ST. GEORGE —State officials have long said that quagga mussels are a serious problem for boats and bodies of water, but now conservationists claim the invasive species could spell disaster for the proposed Lake Powell Pipeline if it comes to fruition.
Quagga mussels can clog pipelines and damage boats and have infested Lake Powell and several over bodies of water across the country and cost millions of dollars to remove.
Water conservation advocates say they are a threat that supporters of the Lake Powell Pipeline are taking too lightly because it could bring the mussel infestation to Washington County waters.
Water managers say they’ve been dealing with the mussels for over a decade and have plans in place to keep the mussels from becoming an issue.
Quagga mussels were discovered in Lake Powell in 2012, five years after Lake Mead was contaminated. They have been given the unflattering nickname of the “STD (skiff-transmitted disease) of the Sea” because they are transported from one body of water to another by boats they attach to.
The quagga mussel can wreak havoc on water infrastructure by plugging up water lines because they reproduce quickly and cluster together. That can affect anything from drinking water to irrigation to water treatment facilities. Utah Division of Wildlife Resources Lt. Scott Daledout previously stated Utahns would likely pay for quagga removal through higher utility bills.
Opponents of the proposed Lake Powell Pipeline claim it could be crippled by the mussels while also bringing an infestation to Washington County waters. Nick Schow, Utah Rivers Council conservation director, called the mussels “a huge elephant in the room.”
Schow and others warn that the mussels will clog the pipeline that would take water from Lake Powell to Sand Hollow 140 miles away. Once there, the mussels could spread across Sand Hollow Reservoir and possibly hop over to nearby Quail Creek Reservoir.
Both reservoirs are free of quagga mussels, and Washington County Water Conservancy District officials say that plans have long been in the works to keep them that way.
“Frankly, we’re not going to let them get that far,” Ron Thompson, general manager of the water district said.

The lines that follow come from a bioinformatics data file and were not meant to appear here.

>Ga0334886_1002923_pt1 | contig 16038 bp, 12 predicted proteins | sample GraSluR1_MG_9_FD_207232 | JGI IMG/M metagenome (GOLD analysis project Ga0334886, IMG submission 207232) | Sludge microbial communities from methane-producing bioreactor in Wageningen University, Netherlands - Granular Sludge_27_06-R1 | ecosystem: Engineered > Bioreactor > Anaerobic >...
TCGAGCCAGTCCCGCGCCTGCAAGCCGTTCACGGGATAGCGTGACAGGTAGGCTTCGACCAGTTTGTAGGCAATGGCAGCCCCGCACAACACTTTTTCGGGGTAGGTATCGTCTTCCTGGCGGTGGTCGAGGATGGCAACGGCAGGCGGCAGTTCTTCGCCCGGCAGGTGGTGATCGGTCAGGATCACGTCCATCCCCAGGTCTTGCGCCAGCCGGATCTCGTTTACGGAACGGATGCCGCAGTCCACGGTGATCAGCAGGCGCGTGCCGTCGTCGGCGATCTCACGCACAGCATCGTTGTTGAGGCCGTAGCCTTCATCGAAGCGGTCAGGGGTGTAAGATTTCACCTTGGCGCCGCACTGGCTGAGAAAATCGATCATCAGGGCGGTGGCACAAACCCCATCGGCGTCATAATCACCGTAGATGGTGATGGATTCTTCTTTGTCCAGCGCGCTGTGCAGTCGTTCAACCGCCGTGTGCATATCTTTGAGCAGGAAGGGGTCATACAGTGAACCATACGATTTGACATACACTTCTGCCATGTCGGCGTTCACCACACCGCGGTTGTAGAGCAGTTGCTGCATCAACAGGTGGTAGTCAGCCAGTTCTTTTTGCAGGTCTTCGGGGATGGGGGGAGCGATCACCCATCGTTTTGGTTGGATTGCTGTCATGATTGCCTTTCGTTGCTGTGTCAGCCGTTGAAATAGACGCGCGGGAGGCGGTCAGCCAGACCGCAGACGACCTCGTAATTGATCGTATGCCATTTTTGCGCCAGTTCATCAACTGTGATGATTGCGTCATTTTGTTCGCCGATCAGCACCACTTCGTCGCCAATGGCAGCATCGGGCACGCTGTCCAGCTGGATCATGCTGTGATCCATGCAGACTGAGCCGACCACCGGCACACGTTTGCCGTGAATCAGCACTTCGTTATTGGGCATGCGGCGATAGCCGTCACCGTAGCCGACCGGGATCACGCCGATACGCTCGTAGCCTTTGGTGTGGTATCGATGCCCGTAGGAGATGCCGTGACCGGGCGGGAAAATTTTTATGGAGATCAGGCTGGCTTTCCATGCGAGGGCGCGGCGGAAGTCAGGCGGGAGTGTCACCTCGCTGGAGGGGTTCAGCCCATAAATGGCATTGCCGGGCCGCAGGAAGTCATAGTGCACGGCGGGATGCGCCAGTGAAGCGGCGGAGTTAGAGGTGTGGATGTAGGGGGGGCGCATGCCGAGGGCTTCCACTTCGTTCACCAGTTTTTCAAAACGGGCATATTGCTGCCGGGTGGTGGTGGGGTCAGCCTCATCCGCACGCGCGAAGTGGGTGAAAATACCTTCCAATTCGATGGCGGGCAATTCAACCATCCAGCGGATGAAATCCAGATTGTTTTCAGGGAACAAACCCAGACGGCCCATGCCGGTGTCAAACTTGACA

Issues related to the quagga mussels and Lake Powell Pipeline are nothing new, Thompson said, adding that the water district and others involved in the pipeline project have been dealing with the mussels for over a decade.
“This isn’t our first rodeo and we take it very seriously,” Thompson said.
Preliminary designs for the Lake Powell Pipeline include a filtration system, chemical mix and coating to be applied to the intake portion of the pipeline that would keep the mussels at bay, Thompson said.
“It’s easier to treat a pipe than an open body of water,” he said.
Still, the Utah Rivers Council and other conservation groups aren’t convinced.
According to a document cited by pipeline opponents that details the status and strategy of the zebra and quagga mussel management program in Michigan, where the Great Lakes are infested, the mussel’s microscopic larval form – veligers – may be able to pass through filtration systems.
“Conventional water screens, in-line debris filters, ultrafiltration, and traveling screens, many of which are now becoming self-cleaning, can be effective in blocking adult mussels and shells, but many still allow passage of veligers,” the document states.
Schow said the idea that quagga mussels aren’t a risky proposition is a “complete fallacy” and that their presence could turn the Lake Powell Pipeline into a disaster in the making.
Thompson is quick to brush off the claims of the Utah Rivers Council and others because they are not being water managers.
“The bottom line is we have plans to deal with it,” he said, adding, “When you’re in charge of supplying water, you really have no room for error.”
In an effort to halt the spread of the quagga mussel infestation, Utah has a strict policy of boat decontamination and inspection of watercraft at certain ports of entry into the state, such as the one on Interstate 15 south of St. George.
“Our biggest risk for the mussels are the boats,” Thompson said.
Besides affecting water infrastructure, quagga mussels remove plankton necessary for some sport and native fish, they damage boat engine cooling systems, and when they die in large numbers they emit a foul odor and their sharp shells can cut your feet as you walk on the beach.
Aside from the quagga mussel issue, pipeline opponents also claim it’s not needed because Washington County has enough water and should focus on conservation; the Colorado River isn’t a reliable water resource long term and is already overtaxed, and the cost of pipeline project itself will be astronomical and cripple the local economy with high impacts fees, property taxes and water rates.
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